Leo Frank’s Lynching, Tom Watson’s Statue, and White Supremacy in America
The current controversy about replacing the statues of Confederate generals and other racist and problematic figures is hardly new. In 2013, Georgia removed the 12-foot high statue of demagogue Tom Watson from its state capitol.
Early on in his political career, Watson was deemed “a tolerant Populist.” But by 1913-1915 — when he led the campaign to lynch Jewish factory owner Leo Frank for the molestation-murder of Atlanta factory girl Mary Phagan — he was an all-purpose bigot against Catholics, Jews, and African-Americans. Frank was innocent and Georgia’s governor had just commuted his sentence. But Watson made sure that Frank was murdered and swung from a tree.
Watson died in 1922, soon after his election to the US Senate. But Watson’s statue was not dedicated until 1932.
After an ineffectual, anti-Watson campaign lasting years, finally, in 2013, then-governor Nathan Deal decided to relocate the Watson statue to a nearby state-owned park. The move won applause from both Jews and African-Americans. There also followed legislation authorizing a statue of Martin Luther King, Jr. to be erected.
Why was 2013 chosen for the uprooting of Watson’s monument? Because that was exactly 100 years since Leo Frank’s false conviction — an event seared in the collective memory of Atlanta’s Jewish community. The Frank case also had spillover effects straining Black-Jewish relations, because the only other suspect in Mary Phagan’s murder was an African-American janitor, Jim Conley, coached by the police to testify against Frank. According to a later deathbed confession by a witness (and echoing suspicions at the time), it was Conley who killed the girl.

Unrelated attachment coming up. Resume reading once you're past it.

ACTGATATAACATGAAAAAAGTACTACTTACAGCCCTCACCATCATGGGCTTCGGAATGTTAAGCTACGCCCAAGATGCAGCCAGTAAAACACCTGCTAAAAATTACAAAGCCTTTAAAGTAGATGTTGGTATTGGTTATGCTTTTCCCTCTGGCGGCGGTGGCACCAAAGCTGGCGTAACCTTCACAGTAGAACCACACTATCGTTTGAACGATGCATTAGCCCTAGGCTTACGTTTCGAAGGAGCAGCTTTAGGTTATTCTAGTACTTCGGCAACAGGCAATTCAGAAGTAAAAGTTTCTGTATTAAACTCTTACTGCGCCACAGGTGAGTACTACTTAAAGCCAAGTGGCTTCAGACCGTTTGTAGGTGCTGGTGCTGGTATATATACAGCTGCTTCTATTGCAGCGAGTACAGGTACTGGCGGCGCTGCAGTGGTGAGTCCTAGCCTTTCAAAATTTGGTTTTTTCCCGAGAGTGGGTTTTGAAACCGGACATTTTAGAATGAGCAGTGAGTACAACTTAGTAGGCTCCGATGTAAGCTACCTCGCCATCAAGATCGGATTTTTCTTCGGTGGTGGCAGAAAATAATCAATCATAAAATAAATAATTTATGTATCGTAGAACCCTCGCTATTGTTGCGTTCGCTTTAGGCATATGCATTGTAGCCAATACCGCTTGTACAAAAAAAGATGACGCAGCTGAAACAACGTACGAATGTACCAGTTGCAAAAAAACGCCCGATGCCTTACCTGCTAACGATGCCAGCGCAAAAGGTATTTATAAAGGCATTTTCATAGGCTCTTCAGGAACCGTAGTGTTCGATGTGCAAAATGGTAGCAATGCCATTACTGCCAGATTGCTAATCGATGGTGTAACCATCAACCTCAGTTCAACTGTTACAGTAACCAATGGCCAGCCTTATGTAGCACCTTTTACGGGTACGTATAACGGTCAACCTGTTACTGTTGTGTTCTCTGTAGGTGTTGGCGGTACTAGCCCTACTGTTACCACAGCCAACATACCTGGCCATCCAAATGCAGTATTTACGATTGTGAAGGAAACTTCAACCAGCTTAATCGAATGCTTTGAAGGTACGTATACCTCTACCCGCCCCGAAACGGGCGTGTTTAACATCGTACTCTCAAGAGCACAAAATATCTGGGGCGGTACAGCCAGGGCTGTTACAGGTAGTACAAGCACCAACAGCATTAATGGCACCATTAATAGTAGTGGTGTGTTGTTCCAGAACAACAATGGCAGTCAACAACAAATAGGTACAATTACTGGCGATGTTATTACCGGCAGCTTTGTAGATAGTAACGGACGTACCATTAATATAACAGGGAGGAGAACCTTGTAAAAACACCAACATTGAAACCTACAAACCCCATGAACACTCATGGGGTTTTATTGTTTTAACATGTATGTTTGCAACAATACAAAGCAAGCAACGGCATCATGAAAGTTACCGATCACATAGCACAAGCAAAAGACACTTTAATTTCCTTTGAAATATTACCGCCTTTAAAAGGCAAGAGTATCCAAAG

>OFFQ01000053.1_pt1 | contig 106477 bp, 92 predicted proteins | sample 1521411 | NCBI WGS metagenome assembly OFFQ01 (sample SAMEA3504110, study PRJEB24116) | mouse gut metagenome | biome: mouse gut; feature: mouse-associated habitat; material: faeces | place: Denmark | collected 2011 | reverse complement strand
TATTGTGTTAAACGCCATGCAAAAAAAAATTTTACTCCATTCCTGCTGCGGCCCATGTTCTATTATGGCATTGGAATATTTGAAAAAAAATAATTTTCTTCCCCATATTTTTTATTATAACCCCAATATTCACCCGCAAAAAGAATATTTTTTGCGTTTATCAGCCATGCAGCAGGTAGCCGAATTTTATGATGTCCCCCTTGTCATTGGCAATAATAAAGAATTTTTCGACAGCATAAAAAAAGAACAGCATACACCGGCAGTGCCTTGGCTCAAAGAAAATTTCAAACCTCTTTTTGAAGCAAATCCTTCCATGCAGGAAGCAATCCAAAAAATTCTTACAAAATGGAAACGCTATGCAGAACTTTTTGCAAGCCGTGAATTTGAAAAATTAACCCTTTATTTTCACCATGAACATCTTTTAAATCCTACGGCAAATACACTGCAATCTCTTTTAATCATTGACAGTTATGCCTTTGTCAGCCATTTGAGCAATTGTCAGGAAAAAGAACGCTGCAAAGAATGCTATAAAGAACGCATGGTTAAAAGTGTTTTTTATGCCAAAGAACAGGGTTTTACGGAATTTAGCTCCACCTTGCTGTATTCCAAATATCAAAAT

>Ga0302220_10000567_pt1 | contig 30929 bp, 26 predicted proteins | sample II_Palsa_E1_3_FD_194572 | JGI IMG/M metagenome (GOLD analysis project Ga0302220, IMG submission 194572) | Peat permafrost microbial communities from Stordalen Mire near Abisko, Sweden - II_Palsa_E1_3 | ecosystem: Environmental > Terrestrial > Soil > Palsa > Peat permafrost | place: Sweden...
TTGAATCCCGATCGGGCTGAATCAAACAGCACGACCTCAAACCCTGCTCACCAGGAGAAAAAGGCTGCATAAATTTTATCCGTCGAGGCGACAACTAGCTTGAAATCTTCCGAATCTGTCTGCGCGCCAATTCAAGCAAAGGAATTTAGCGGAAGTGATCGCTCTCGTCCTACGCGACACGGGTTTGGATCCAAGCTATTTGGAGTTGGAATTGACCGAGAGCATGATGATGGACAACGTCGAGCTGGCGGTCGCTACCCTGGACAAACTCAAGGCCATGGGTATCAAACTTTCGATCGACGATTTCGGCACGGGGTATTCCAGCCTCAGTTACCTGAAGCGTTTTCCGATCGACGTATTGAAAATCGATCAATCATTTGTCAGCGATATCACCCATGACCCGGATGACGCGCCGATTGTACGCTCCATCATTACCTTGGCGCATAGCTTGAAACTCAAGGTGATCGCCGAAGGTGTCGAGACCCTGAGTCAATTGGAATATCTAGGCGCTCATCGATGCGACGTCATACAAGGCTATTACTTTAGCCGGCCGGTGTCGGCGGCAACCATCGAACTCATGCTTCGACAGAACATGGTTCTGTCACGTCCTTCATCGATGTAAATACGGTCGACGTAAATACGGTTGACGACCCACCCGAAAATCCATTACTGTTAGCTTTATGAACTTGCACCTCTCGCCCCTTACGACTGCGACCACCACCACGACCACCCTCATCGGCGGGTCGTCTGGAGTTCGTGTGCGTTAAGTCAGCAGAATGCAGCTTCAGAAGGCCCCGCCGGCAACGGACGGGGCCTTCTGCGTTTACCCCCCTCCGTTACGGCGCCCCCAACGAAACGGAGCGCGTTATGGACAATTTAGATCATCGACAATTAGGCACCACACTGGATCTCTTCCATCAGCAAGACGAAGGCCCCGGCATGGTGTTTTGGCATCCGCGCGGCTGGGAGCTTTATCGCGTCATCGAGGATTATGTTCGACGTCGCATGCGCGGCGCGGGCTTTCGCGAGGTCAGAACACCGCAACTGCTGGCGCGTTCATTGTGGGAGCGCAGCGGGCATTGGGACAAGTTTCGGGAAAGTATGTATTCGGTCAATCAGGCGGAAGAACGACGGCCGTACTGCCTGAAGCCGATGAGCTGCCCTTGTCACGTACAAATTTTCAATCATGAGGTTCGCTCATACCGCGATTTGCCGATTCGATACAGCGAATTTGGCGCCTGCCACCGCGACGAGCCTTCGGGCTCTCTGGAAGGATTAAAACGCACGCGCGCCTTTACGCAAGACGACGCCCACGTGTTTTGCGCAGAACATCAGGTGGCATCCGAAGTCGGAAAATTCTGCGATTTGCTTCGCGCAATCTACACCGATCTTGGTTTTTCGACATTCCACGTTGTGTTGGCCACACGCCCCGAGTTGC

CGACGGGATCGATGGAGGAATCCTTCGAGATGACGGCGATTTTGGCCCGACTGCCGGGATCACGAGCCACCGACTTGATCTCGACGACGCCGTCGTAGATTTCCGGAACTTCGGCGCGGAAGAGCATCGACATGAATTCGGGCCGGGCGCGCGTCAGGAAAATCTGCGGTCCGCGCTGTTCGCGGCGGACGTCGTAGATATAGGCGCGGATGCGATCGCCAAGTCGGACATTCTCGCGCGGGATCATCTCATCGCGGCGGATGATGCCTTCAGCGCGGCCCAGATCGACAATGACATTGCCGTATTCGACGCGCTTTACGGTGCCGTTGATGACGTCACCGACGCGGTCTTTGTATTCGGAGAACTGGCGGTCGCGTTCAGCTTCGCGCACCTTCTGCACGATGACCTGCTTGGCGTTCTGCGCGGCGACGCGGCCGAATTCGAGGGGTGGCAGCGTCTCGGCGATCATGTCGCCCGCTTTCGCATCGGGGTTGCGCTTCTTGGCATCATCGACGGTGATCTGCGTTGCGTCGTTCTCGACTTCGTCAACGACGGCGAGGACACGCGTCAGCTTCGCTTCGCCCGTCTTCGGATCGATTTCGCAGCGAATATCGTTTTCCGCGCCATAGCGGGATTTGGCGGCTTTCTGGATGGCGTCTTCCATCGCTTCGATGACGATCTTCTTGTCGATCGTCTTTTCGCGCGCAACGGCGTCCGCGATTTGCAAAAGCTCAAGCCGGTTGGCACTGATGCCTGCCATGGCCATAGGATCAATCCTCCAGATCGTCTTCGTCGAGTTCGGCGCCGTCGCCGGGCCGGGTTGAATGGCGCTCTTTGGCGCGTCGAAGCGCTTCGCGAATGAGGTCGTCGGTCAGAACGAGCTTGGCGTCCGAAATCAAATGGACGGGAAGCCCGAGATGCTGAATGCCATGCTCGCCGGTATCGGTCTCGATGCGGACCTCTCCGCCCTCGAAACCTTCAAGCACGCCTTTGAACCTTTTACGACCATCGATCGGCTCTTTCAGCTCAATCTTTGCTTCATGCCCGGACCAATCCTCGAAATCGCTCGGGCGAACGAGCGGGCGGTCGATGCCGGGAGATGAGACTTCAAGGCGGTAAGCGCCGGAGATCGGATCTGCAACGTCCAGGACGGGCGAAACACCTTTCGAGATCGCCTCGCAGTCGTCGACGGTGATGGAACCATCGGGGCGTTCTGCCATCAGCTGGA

As Mark Bauman has shown, Atlanta rabbi David Marx personified the trauma of Leo Frank’s tragic end. Rabbi Marx had been ordained by Rabbi Isaac Mayer Wise, Reform Judaism’s founder. The scion of a prominent New Orleans Jewish family, Marx led Atlanta’s predominately German-Jewish congregation. In his services, yarmulke-wearing was frowned upon, services held on Sundays in English, most Jewish holidays and even bar mitzvahs not observed, and Zionism opposed. On the other hand, Rabbi Marx early in his career opposed mandatory Protestant Bible reading in public schools, and also never wavered in his friendship with the African-American community. During and after World War I, Rabbi Marx became super-patriotic and hyper-assimilationist in order to appease reactionaries.
Though most Southern Jews loyally supported the Confederacy, even the most prominent like plantation owner and Confederate Cabinet member Judah P. Benjamin never were honored with statues. Benjamin had to wait until 1948 for a marker memorializing him in Charleston. Now, at the urging of Charleston’s Jews, the marker has been consigned to oblivion.
Historian Harold Brackman is coauthor with Ephraim Isaac of From Abraham to Obama: A History of Jews, Africans, and African Americans (Africa World Press, 2015).